Monday, March 31, 2008

My New Favorite Song

So I'm a little late to the party, as usual. This one is for a special friend. You know who you are.

Wednesday, March 26, 2008

Holy Week

Being asked to do the Presbymeme (below) gave me the impetus to blog about my Holy Week. Nothing Presbyterian about it.

Let's start on Palm Sunday. I got a 9 a.m. call from a new friend, raised secular Muslim, who has very bad feelings about Christianity in general, but is trying hard to respect mine. "Happy Palm Sunday!" he announced. "Oh. Is it?" I replied. I really didn't know. And that shocked me. Has there ever been a Palm Sunday in my entire life that I didn't wake up looking forward to the dramatic story that moves from triumph to tragedy? I loved waving the palms as a child. I love the Palm Sunday hymns. As a pastor, I always loved creating a parade from the outside to the inside of the church and moving the congregation from the exaltation of "All Glory, Laud and Honor" to the reality of death and betrayal still to come.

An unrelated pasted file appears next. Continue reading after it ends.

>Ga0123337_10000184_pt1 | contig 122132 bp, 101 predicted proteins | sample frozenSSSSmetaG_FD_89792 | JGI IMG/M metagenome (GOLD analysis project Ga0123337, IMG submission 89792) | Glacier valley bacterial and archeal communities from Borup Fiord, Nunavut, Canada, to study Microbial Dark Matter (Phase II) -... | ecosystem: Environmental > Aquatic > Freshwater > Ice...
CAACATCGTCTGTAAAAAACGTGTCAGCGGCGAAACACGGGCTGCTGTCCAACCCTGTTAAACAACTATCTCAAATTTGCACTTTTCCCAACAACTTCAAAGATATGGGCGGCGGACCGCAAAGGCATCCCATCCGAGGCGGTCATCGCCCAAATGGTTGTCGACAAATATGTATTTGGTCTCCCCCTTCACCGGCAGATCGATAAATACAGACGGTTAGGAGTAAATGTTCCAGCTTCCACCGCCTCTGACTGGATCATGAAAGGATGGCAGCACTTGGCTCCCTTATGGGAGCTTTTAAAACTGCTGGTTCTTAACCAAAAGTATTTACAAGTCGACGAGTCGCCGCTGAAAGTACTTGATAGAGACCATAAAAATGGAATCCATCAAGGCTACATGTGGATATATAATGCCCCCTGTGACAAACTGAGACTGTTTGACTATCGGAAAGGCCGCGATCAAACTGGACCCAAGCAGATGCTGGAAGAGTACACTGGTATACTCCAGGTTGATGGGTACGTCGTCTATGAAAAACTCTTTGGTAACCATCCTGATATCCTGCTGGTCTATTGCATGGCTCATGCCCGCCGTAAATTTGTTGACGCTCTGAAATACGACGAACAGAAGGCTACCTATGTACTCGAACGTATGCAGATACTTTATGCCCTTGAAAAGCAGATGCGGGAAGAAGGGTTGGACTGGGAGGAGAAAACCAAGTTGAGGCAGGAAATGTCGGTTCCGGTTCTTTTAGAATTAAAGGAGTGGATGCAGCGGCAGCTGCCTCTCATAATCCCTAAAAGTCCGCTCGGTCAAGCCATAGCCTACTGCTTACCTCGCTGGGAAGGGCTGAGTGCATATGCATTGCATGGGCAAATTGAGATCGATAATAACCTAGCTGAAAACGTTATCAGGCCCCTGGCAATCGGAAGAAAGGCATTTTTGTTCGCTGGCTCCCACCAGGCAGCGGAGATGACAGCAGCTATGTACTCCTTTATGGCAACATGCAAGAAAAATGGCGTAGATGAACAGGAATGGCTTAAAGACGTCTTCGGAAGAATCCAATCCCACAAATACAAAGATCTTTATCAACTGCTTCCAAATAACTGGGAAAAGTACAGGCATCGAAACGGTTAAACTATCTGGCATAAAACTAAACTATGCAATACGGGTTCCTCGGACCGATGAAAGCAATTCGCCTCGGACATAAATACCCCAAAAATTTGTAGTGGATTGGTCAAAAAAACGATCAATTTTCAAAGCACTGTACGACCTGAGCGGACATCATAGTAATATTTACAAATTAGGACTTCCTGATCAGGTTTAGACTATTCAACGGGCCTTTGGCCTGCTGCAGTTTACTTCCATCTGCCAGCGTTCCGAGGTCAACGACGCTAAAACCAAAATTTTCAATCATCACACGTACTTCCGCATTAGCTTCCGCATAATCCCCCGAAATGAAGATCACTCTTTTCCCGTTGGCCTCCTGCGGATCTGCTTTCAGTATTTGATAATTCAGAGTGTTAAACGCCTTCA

I went to Funny Little Church (FLC) -- the one I've blogged about from time to time this year -- at the usual afternoon time. They had palm branches there, but we really didn't do anything with them. The service was fine ... but it didn't feel like Palm Sunday. None of the triumph or the tragedy, really. Just another informal, lefty Baptist kind of thing.